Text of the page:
How Astronomers Will Analyze The Oldest Stars in The Universe From The Moon

How Astronomers Will Analyze The Oldest Stars in The Universe From The Moon

NASA plans to return humans to the Moon by 2024 during the Artemis program, but our natural satellite might be an even greater ally for science than we thought. The last astronomers who landed on the Moon were Commander Eugene Cernan, Command Module Pilot Ronald Evans, and Lunar Module Pilot Harrison Schmitt. They were members of the Apollo 17 mission that was deployed in 1972.

A team of astronomers at the University of Texas at Austin have revived an old concept for a liquid-mirror telescope built on the Moon’s surface. The goal is a very ambitious one: to locate the oldest stars from the Universe, which also means the farthest ones. NASA revealed with the help of its Wilkinson Microwave Anisotropy Probe (WMAP) that the first stars formed when our Cosmos was “only” about 200 million years old.

The current telescopes are not powerful enough

The good old Hubble Space Telescope operated by NASA and ESA was deployed three decades ago into space, and it revealed precious data that provided a deeper insight for the Universe’s age. Hubble also discovered two moons of Pluto, it helped determine the rate of expansion of the Universe, and more. The upcoming James Webb Space Telescope plans to become a worthy placeholder for Hubble starting from late 2021, which means that humanity should be able to soon take a closer look at the first stars from the Universe.

Co-author Volker Bromm from the McDonald Observatory declared:

“This moment of first light lies beyond the capabilities of current or near-future telescopes. It is therefore important to think about the ‘ultimate’ telescope, one that is capable of directly observing those elusive first stars at the edge of time,”

Another official statement describes what is so special about the hypothetical telescope built on the Moon:

“The telescope’s mirror would be a spinning vat of liquid, topped by a metallic — and thus reflective — liquid,”

The researchers are hoping to build a mirror of 330 feet in diameter into one of the Moon’s craters and at one of our natural satellite’s poles. Solar power will be powering the structure.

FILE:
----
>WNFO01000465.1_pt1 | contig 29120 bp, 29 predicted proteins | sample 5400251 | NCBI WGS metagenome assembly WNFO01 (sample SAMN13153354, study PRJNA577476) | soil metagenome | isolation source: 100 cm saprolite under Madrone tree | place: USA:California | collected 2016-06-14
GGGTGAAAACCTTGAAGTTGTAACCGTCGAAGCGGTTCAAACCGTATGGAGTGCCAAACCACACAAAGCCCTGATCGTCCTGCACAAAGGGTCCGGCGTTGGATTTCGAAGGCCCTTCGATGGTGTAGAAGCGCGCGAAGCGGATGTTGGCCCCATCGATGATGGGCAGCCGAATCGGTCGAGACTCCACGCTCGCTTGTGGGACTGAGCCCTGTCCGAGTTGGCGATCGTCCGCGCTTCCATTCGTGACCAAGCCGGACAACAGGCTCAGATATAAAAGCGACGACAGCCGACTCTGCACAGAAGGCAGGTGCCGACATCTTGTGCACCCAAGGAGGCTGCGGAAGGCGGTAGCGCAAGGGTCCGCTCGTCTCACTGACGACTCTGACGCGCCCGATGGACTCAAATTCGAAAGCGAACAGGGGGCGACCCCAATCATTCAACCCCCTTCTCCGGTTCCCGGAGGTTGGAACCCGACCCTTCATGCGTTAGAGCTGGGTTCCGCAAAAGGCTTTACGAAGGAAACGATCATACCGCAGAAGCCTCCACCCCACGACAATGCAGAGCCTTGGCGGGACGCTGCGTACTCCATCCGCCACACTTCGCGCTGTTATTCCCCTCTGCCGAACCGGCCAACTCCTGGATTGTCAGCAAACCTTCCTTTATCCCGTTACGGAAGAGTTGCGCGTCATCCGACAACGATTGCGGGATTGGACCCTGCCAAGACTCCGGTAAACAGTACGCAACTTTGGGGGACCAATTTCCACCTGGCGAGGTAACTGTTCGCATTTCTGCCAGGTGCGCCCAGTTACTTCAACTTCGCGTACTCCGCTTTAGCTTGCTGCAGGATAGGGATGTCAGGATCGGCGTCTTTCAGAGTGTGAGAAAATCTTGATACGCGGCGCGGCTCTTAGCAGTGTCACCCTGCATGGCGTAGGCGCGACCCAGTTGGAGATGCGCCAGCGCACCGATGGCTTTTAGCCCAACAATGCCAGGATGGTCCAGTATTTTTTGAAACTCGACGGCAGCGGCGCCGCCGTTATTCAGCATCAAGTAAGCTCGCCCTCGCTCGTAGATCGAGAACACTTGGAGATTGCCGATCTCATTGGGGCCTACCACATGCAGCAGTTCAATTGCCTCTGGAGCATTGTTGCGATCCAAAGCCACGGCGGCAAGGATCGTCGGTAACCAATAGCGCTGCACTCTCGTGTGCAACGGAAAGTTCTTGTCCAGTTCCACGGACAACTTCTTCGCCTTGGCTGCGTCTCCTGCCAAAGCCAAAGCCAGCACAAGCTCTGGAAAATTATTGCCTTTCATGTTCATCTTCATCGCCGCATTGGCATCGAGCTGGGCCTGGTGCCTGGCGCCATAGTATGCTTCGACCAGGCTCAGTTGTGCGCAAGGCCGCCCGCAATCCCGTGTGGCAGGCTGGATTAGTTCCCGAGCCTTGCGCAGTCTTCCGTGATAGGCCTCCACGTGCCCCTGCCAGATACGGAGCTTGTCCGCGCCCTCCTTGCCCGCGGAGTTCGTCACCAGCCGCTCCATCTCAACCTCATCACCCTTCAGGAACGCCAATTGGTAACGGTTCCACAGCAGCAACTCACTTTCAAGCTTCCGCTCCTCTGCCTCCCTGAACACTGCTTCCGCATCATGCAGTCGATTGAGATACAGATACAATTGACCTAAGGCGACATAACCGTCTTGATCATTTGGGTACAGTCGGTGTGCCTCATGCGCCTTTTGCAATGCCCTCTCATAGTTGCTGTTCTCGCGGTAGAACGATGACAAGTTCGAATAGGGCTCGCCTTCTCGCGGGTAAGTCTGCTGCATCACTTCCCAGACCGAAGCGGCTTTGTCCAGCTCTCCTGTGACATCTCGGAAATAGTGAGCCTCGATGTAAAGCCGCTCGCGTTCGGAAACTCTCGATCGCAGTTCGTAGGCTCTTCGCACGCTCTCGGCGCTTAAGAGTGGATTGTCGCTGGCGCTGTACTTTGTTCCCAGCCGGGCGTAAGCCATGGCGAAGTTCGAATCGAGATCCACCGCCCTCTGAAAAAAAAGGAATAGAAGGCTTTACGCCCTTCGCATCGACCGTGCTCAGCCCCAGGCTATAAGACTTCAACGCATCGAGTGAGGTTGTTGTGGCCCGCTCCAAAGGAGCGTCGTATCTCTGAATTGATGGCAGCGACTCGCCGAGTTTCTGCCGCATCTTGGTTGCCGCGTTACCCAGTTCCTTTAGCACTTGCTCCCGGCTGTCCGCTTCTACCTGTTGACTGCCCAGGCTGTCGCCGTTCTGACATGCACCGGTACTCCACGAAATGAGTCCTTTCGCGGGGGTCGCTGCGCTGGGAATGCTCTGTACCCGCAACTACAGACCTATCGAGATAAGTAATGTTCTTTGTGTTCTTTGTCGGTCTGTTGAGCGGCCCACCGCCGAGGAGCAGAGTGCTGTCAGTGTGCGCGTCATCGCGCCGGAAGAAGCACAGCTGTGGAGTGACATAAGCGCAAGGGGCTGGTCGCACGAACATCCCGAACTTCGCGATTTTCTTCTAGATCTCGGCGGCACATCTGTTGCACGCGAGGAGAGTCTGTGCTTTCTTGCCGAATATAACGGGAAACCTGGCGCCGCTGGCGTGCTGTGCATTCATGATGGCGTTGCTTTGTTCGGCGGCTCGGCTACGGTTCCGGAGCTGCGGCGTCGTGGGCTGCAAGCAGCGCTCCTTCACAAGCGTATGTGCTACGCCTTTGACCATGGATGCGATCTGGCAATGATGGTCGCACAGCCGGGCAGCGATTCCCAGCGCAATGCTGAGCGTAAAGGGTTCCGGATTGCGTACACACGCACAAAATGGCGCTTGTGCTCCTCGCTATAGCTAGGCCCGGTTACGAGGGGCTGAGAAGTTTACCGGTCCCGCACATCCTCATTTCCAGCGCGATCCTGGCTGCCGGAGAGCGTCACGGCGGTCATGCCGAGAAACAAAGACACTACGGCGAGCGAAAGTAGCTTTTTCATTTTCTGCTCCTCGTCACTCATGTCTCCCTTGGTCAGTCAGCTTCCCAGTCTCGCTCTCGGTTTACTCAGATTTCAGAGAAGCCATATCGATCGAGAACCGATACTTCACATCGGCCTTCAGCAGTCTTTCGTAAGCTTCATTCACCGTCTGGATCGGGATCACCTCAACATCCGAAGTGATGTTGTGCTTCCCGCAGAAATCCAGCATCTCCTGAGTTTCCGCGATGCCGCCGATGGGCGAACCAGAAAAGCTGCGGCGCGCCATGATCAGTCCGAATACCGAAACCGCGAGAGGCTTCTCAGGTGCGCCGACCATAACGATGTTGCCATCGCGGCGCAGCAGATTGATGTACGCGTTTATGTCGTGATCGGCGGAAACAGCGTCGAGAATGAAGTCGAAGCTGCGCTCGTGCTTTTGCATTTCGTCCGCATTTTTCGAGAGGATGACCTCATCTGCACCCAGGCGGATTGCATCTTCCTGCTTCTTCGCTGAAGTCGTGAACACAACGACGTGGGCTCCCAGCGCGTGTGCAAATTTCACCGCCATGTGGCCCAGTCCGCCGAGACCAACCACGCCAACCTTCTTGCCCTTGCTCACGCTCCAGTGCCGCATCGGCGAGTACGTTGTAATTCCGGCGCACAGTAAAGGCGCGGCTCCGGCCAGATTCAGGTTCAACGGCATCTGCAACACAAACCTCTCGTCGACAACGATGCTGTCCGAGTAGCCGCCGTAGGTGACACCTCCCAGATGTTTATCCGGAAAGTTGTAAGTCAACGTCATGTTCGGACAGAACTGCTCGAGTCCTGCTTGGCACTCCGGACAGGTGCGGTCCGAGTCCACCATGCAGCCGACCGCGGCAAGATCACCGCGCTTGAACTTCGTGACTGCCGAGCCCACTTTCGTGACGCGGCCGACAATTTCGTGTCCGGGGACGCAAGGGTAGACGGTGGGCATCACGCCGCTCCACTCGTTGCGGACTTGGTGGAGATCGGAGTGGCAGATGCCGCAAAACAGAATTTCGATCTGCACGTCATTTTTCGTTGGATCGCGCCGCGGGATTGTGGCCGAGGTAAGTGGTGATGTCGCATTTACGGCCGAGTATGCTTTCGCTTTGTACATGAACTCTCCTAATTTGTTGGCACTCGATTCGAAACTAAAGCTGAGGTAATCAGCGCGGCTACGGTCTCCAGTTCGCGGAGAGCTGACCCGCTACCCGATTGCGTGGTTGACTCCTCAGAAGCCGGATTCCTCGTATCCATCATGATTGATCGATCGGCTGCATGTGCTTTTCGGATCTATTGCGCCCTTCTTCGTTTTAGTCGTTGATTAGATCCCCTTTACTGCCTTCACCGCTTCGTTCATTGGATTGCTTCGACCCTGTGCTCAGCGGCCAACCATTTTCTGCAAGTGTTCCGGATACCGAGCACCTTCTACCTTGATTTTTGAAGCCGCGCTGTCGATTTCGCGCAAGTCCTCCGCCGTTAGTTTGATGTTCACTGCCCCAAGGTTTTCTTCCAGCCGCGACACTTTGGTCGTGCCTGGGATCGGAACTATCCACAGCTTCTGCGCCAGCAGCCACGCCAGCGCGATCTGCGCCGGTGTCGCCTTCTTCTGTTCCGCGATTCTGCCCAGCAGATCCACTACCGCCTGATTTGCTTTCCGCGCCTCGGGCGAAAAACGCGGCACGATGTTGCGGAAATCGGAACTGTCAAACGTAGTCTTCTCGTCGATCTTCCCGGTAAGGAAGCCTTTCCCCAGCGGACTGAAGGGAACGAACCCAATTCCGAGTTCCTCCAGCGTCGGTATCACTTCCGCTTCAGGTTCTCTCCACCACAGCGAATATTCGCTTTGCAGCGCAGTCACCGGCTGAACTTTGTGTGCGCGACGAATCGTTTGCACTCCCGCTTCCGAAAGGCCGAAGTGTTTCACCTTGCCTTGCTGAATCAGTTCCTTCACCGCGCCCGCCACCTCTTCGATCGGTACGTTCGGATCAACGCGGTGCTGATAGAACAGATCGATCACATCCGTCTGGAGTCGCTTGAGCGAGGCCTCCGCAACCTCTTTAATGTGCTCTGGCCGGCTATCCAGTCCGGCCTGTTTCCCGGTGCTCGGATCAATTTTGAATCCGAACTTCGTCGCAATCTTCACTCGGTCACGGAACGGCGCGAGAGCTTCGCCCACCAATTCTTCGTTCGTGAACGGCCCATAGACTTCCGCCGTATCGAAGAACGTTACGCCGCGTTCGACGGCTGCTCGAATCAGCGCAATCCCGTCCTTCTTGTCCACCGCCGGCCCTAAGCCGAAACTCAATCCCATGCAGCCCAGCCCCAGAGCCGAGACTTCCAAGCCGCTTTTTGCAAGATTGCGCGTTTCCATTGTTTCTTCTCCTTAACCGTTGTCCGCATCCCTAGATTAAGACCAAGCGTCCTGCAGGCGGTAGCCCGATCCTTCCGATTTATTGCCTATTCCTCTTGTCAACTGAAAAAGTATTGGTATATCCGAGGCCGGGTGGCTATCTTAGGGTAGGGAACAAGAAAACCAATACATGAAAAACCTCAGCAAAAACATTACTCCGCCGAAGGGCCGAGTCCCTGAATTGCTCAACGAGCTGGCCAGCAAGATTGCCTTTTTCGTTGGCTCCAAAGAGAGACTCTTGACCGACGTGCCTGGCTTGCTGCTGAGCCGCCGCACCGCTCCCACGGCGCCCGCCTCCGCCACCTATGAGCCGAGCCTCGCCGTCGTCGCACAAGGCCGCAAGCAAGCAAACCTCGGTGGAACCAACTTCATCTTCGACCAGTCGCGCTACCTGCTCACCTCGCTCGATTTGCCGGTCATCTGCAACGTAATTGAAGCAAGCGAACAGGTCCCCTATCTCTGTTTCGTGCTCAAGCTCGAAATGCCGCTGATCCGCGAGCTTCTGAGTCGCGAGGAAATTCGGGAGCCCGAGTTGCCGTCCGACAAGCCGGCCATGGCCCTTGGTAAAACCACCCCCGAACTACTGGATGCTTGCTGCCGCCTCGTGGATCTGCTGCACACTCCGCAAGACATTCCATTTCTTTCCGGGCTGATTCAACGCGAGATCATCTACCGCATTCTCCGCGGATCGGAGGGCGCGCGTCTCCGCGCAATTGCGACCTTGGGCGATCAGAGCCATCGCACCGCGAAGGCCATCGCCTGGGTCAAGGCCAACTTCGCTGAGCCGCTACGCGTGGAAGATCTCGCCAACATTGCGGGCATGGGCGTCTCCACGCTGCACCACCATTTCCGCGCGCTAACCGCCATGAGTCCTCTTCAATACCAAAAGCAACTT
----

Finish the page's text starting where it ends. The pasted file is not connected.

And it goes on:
The Ultimately Large Telescope is the star of the show

The Ultimately Large Telescope would be the fancy moniker of the hypothetical telescope built on the Moon, and only time will tell for sure if the idea will become a reality. Analyzing the first stars that illuminated the Universe is practically mandatory, as they could provide further explanation for the emergence of life itself. Many scientists believe that heavy chemical elements from the human body were created within the nuclear furnaces of stars, such as zinc and iron. Of course, nobody can prove irrefutably that the theory is correct, but it’s currently the best scientific explanation humanity has for the creation of some heavy chemical elements. However, if the theory is true, it means that we’re all literally stardust.

Before creation there must be destruction

Stars had to explode in tremendous outbursts of energy known as supernovae to release those heavy elements mentioned earlier, and these phenomenons can sometimes be as spectacular and huge as an entire galaxy. Stars had to die in order to lead to the existence of us humans. The entire Universe seems to be an endless cycle of creation and destruction, where an insanely destructive event can lead to something majestic. Stars are created even due to the aftermath of the intense heat and energy produced by a supernova.

A new paper on the matter of the hypothetical telescope from the Moon will be published in a future issue of The Astrophysical Journal.


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